Puter problem

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I know most of you use IBM format and I use Mac, but perhaps someone who is a bit computer savvy can answer my question. The work computer appears to need to have the hard drive re-intialized which will erase everything, and then a clean install. The advice says to back up he hard drive. I cannot find any instructions on doing so. I did make an alias copy of the hard drive info and placed it on a zip disk and it seems to work-but before I go dumping the thing I need to know if it really will work. HELP ME!!! whining... What do you think? Thanks very much!

-- Doreen (animalwaitress@yahoo.com), April 24, 2002


I'm lost, sorry. If it were an IBM than I would format a disk and dump it all on a 3.5. It would still have chicken tracks or ghosts on the drive but I could reload all my software back on and boot it back up. That's an IBM though. I know nothing of Mac.

-- Joel Rosen (JoelnBecky@webtv.net), April 24, 2002.

You will need to make a disk image of your hard disk. There should be a utility called disk copy on your mac. You shuld also check the mac web site if you don't and download it. An alias is like a shortcut (i could be wrong though) If you have norton utilies for mac, there should be a disk copy utility. To be on the safe side I would make at least a disk image along with what you have done, just to be sure you can recover your information. Also, a clean install is a great way to get rid of unneeded things. I hope this helps and good luck on your reinstall.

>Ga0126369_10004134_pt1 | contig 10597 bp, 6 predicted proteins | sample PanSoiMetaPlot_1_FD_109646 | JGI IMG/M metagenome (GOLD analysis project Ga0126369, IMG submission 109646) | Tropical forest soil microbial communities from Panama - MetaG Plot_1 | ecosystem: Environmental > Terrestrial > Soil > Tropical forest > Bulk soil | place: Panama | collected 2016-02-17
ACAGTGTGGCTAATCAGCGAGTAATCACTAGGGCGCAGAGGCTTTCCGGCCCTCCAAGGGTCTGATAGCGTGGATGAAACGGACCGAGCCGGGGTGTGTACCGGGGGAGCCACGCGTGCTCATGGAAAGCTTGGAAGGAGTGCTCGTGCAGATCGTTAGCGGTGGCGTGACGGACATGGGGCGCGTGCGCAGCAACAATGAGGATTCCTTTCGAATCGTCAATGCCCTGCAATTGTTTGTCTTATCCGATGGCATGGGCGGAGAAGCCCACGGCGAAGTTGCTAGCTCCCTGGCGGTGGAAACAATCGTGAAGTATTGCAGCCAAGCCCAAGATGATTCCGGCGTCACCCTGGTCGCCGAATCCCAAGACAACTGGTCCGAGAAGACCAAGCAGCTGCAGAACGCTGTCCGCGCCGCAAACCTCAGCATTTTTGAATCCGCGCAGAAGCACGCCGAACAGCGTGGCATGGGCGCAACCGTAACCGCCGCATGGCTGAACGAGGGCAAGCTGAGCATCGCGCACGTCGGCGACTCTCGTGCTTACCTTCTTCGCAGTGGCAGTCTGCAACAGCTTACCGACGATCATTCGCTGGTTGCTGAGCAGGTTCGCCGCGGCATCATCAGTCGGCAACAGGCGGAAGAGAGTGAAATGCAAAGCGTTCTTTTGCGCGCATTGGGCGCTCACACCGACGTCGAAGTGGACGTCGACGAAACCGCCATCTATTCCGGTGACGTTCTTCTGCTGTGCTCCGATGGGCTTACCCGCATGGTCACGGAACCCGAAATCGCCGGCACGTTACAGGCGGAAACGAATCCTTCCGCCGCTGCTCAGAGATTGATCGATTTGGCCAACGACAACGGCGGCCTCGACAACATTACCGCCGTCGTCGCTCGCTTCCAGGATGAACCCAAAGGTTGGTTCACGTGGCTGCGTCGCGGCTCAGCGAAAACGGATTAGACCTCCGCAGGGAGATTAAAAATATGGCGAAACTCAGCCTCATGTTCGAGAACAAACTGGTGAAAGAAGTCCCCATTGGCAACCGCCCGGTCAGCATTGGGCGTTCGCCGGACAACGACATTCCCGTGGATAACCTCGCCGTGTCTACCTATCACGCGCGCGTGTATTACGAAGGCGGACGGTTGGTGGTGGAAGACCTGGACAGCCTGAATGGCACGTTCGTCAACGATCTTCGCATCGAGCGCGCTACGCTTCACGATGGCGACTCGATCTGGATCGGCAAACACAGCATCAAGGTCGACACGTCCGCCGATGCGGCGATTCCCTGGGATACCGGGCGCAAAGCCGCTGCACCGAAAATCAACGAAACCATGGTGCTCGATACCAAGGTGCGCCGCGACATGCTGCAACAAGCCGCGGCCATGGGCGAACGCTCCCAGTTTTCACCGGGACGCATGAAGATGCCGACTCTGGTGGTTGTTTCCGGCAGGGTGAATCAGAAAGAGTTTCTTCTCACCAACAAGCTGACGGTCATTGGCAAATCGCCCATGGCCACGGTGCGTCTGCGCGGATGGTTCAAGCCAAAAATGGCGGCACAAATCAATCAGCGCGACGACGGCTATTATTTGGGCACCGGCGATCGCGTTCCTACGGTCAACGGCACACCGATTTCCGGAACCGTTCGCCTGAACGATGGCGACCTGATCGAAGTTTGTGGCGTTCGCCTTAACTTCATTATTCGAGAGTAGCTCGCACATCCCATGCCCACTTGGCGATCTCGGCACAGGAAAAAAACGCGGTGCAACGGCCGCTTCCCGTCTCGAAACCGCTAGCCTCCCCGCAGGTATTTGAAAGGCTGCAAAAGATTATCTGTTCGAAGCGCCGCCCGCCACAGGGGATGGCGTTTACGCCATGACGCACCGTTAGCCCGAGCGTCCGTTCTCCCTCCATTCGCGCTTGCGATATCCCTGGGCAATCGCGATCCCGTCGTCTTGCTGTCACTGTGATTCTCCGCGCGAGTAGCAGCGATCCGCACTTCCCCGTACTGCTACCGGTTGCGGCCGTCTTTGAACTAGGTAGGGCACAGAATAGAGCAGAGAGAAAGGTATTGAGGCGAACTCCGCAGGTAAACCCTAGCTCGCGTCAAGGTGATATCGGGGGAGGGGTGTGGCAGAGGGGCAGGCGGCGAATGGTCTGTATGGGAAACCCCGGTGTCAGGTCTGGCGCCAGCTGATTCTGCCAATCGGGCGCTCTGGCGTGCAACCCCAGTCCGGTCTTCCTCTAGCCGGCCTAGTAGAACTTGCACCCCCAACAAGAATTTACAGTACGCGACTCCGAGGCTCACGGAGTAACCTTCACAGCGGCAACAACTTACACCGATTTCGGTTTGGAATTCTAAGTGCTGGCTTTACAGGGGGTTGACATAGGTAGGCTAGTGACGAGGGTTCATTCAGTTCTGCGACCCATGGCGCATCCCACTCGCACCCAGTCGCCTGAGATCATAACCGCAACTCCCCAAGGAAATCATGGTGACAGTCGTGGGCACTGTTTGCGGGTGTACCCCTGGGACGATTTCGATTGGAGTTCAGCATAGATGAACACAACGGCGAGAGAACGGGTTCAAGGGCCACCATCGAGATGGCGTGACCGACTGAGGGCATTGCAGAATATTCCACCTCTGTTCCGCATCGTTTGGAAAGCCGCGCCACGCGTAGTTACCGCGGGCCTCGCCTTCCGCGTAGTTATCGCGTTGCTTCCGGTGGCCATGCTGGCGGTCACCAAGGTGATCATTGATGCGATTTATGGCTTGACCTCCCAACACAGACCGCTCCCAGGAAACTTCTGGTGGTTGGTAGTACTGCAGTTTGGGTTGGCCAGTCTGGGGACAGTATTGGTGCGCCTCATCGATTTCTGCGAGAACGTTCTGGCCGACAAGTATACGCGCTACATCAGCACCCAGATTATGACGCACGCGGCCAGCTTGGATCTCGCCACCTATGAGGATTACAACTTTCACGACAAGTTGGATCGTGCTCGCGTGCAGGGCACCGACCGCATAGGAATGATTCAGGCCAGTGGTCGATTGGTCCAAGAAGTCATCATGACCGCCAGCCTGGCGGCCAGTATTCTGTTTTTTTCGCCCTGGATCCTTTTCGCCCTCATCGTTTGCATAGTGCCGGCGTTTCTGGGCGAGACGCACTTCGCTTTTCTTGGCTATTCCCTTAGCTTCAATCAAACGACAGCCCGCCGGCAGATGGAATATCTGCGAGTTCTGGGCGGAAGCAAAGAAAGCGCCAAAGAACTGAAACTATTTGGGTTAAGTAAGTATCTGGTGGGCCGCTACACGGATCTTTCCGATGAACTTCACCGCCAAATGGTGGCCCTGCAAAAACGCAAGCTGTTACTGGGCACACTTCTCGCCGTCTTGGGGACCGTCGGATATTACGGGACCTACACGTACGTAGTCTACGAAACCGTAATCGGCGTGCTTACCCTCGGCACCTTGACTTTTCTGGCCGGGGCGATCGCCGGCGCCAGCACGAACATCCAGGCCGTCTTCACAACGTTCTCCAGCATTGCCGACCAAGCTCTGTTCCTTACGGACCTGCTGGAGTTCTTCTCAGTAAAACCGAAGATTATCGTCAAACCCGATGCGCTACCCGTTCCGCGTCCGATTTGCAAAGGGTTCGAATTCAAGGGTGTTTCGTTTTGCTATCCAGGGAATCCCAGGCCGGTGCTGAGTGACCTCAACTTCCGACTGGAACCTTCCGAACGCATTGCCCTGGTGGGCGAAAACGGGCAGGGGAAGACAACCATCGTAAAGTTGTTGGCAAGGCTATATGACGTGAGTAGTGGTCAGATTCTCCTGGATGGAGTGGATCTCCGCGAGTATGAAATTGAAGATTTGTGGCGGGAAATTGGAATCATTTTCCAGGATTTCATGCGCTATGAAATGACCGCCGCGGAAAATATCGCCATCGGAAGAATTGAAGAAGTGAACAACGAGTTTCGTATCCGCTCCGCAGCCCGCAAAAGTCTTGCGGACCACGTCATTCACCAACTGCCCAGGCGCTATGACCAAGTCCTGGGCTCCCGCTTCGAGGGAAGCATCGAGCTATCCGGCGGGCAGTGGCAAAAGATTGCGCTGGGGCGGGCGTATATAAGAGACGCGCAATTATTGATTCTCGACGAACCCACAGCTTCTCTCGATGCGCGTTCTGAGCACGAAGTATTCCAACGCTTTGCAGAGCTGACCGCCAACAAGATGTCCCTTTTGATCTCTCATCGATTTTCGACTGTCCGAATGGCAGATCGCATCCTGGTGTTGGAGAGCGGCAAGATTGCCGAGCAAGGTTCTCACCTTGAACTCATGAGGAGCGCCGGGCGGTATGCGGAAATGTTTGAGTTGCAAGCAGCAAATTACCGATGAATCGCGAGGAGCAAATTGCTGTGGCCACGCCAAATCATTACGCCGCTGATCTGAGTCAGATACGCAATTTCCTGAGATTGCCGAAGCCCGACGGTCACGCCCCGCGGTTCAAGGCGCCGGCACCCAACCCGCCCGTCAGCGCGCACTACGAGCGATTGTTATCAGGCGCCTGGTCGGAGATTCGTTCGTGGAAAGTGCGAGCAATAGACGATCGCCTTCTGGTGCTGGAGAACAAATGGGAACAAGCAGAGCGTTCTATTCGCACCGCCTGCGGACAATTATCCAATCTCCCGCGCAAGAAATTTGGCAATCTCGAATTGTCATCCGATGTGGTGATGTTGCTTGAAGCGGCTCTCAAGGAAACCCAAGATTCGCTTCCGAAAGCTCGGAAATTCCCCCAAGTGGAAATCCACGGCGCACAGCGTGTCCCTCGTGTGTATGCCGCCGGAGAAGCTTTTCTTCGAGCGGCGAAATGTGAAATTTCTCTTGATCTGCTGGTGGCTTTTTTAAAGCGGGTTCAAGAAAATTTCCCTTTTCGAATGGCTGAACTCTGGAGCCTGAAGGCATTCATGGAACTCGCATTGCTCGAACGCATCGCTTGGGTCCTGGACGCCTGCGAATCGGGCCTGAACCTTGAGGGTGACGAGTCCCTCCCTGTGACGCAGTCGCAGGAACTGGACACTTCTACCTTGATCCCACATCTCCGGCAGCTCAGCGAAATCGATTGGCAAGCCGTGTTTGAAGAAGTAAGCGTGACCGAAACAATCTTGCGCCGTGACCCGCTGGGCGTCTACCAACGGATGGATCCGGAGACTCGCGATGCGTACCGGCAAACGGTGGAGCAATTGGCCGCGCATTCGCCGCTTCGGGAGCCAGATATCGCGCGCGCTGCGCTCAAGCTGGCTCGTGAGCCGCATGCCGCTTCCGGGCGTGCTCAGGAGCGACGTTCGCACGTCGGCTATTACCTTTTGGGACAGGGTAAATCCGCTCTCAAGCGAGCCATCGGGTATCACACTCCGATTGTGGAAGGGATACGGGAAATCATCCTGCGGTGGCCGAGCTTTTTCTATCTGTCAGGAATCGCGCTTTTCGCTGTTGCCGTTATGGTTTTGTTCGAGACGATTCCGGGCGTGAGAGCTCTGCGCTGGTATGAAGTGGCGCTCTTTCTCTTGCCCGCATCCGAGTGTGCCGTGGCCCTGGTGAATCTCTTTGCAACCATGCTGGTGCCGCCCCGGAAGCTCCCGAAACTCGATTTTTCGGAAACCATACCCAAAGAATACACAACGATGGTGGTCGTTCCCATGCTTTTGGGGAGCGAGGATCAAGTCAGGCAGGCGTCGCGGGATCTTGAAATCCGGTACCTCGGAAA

-- jonathan (jonathan_sz@yahoo.com), April 25, 2002.

Doreen, I believe an 'alias' is NOT a copy of a file but only some sort of pointer to it.

For example if you have lots for file directories and you are sick of drilling through several levels to find a particular set of files I believe you can create an alias to give you more direct access.

I am sure you know all this but anyway just to give a complete picture:-

All computers (that I have ever known) have an 'operating system', 'applications files', 'configuration files' and 'data files'. Obviously the data files includes all the stuff that you have created, the applications files are things like the word processor, compiler, data base system etc, the operating system is the program supplied with the computer.

In most cases the user has the original disks for re-installing the operating system and the applications. The user's data files are the crucial ones to back up as one they are gone the work is lost.

I recommend you get independant confirmation but I suspect you will be able to re-install the operating system and the applications without disturbing data files but to be sure you must save your data files to your zip disk. Saving your data files constitutes a 'back- up' of your data, a full backup would include all the details that were changed or recorded (these are the configuration files) when the operating system and application(s) were installed.

I have no current experience with Mac but I have noticed many sites offering back-up utilities for the Mac, maybe one of those would make life easy for you.

Don't you just love computers? You are trying to do a job of work but have to stop at intervals to fix the *&^%$# tools!

-- john hill (john@cnd.co.nz), April 25, 2002.

Ok, Jonathan and I were obviously typing at the same time!

-- john hill (john@cnd.co.nz), April 25, 2002.

Thank you folks. I'll let you know how it goes. I am much better at understanding three dimensional problems... you know- the kind you can hit with a hammer!!:)

-- Doreen (bisquit@here.com), April 25, 2002.

That works too Doreen, but you need enough cash to go buy another one! :-)

-- john hill (john@cnd.co.nz), April 25, 2002.

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